June 07, 2015
I previously wrote that suicide prevention isn't really for suicidal people. I still believe that.
But I have still been looking around the net to see if there's any thing helpful out there. For future reference.
And I found something!
It's called Alternatives to Suicide, and it's peer run. There's info here, along with an informative video. I'll be adding this to my links list at right.
They also offer training for people to learn to facilitate an Alternatives to Suicide group. This is going on my wish list. They say that two co-facilitators are required, so I would need another person to take the training with me. Then we would be ready to start a group in Erie.
I see a new agenda item for our next peer support meeting.
This is pretty exciting!
May 10, 2015
Misogyny is deeply rooted in our society. This little thought exercise shows how amazingly widespread it is and how it affects girls.
Imagine you're a young girl.
- Girls can't be athletic. In fact, it's an insult to tell a boy that he "throws like a girl."
- Girls cry, and that's a bad thing. Because if a boy cries, he's crying "like a little girl" and he'd better stop right now.
- It's a bad thing to wear anything like girls' clothing. If a male wears something that's the wrong color, or that has a flowery pattern, someone will tell him that his clothing is "girly." And that's a bad thing.
- Men are braver and stronger than women. Anyone who seems weak is told to man up. You have to take it like a man.
As you enter high school, you learn more:
- Just the possession of male genitalia makes someone stronger, so even grown women can be told to grow a pair or be taunted, "You don't have the balls."
- It's even worse to have female genitalia. There's not much worse than being called a cunt or a pussy.
- There are even special derogatory words that are used to describe women.
- You learn that you must be trim and beautiful. But if you take pains to dress well, wear makeup, do your hair,maybe even wear high heels, you will be subject to catcalls and inappropriate remarks from strangers. You may even be called a slut.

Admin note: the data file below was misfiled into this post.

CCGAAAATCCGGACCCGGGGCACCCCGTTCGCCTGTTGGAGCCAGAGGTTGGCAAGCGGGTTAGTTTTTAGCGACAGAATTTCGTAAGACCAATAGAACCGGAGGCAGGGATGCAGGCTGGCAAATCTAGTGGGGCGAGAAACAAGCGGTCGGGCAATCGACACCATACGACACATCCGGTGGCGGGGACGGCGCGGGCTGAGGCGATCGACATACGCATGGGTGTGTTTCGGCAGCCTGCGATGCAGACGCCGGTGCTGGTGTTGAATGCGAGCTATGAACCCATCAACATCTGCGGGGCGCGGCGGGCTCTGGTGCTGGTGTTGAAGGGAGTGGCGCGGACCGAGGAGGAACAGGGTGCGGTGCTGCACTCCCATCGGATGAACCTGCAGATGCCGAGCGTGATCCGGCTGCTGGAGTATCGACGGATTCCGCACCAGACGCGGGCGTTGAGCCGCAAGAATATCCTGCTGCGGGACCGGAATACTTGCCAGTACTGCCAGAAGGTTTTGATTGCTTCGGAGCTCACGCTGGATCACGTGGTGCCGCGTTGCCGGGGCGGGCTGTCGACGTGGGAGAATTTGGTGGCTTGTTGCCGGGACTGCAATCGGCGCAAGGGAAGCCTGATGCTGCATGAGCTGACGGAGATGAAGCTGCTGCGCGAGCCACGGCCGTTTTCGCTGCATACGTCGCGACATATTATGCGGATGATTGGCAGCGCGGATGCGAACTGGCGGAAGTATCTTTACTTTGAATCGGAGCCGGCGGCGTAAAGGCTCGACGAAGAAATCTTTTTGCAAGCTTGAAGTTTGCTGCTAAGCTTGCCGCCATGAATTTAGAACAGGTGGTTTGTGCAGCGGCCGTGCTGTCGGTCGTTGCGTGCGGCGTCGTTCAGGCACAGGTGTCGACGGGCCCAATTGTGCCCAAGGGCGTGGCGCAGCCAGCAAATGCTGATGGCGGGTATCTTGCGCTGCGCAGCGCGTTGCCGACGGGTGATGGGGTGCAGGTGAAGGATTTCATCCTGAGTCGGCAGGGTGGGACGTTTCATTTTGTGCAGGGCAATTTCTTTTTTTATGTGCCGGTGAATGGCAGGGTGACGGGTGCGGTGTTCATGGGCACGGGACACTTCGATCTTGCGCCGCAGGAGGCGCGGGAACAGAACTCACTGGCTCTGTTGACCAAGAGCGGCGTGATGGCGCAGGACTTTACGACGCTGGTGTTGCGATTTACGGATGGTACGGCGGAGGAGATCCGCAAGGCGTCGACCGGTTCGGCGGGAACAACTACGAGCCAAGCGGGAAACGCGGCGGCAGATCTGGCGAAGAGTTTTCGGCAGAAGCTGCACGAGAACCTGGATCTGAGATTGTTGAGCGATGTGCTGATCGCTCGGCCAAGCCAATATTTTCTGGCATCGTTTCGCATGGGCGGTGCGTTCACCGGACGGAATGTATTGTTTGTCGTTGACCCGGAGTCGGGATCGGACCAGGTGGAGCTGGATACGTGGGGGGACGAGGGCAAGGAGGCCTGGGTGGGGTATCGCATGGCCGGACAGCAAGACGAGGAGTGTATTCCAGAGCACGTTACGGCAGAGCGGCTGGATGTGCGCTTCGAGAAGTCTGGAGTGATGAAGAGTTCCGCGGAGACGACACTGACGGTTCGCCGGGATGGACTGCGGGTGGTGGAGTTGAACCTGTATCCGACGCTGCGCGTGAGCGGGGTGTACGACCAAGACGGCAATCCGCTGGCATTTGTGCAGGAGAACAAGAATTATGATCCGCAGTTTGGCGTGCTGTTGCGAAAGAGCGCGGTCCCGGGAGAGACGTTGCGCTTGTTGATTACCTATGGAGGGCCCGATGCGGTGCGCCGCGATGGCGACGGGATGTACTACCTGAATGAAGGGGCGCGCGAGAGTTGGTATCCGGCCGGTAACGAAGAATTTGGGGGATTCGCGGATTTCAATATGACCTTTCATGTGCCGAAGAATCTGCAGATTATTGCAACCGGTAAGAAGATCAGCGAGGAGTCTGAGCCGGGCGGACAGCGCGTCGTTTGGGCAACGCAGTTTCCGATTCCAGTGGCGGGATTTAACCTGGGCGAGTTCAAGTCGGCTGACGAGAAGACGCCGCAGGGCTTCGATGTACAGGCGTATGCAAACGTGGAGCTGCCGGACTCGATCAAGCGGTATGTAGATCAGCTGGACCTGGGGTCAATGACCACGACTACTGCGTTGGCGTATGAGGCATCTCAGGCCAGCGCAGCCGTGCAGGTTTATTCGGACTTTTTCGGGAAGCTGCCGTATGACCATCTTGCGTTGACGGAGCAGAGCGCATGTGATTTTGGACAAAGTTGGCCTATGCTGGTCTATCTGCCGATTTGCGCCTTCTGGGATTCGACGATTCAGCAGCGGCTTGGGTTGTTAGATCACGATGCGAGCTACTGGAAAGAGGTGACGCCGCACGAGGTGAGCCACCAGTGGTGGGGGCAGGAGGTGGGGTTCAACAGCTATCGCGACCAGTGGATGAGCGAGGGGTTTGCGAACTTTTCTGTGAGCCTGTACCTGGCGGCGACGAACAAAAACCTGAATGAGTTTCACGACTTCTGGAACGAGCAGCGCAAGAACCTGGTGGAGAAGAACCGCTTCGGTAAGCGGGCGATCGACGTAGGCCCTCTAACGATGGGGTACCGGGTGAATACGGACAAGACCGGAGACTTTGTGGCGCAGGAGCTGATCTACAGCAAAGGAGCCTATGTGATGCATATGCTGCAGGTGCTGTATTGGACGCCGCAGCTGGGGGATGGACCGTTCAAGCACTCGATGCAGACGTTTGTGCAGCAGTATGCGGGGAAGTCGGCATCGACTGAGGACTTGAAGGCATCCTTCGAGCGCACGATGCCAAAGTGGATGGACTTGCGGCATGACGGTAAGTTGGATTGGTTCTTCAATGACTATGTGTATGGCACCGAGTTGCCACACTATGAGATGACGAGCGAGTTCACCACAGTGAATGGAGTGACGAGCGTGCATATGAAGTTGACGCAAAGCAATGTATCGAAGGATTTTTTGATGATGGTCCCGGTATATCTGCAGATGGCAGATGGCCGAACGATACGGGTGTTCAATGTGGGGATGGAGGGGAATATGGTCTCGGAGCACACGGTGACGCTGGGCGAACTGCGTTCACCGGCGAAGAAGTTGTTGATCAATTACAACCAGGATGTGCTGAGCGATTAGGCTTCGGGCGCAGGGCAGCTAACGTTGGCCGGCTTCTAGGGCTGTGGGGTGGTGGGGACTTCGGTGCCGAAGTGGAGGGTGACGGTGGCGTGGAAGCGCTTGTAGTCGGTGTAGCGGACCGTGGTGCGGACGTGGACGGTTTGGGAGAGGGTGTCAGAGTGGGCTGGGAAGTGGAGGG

- You learn that your body is just something to be ogled. On their web pages, local radio stations feature the scantily-clad "babe of the day." But there's no nearly-naked "hunk of the day" on those web pages. When you watch TV, you'll see that women are expected to bare their bodies, while men stay fully clothed. You'll see professional women portrayed as hot babes flashing their cleavage at work.
So what are you to think? You think that you are not as good as a boy.
No, you know you are not as good as a boy.
Nobody has told you this. In fact, some may have explicitly told you that you are just as good as any boy. But deep down, you have learned that boys are better.
You carry that knowledge into adulthood, where you encounter new insults:
- You learn that your body is not something to be respected. You learn that you have to take precautions and learn how to be safe, while boys/men do not have to learn that they're not supposed to attack you. And that, if you defend yourself from inappropriate touching, you may even be punished. If you are raped, your allegations may be doubted, as politicians prattle on about "legitimate rape."
- You learn that you'd better not sleep with many men, because that will make you a slut. Whereas men can sleep with as many women as they want, and they are just sowing their wild oats. But if one of these men sows his wild oats in you, you become pregnant, and you aren't sure which oat-sower is the father, you will be criticized for not keeping your legs together, and you will be berated for being "promiscuous" or "not even knowing" who the father is.
- You learn that you and your doctor can't be trusted to decide how to treat your body. Anti-choice people want to decide what you do with something that is growing in your body. They provide "pregnancy counseling" services that mislead and misinform you.
- You learn that you won't make as much as a man. You learn that you will be passed over in favor of a man for promotions to jobs for which you are equally qualified.
- You are not supposed to show your age. You are accosted by hundreds of commercials that promise you can stay young by using the advertised products. You are expected to be slim, in shape, and fashionable. But men can be paunchy, wrinkled, balding, and baggy and nobody seems to care.
- You learn that you will be judged as being bitchy or aggressive for the same behavior that is considered strong or assertive in a man. Senator Elizabeth Warren, a former professor of law at Harvard, is called "angry" and "violent" because of her straightforward comments. Even Hillary Rodham Clinton, after serving as a US Senator and Secretary of State, is still called a bitch. You'd better be careful.
- You understand that, no matter your professional bona fides, you must field questions about your clothing that would never be asked of a man. Even the Chancellor of
, Angela Merkel, is criticized because she looks frumpy. Germany
- Even in a commercial for a diabetes medicine, the guys are workers but the women are walking on the beach. Couldn't they think of a different setting to put the women in? Oh, wait, they did. They also showed women in the kitchen.
Now, do you feel good about being a woman?
No wonder so many women struggle with self-esteem issues. Nobody has to tell a girl or woman that being female is bad; she just absorbs that knowledge from birth, because misogyny is embedded in our culture.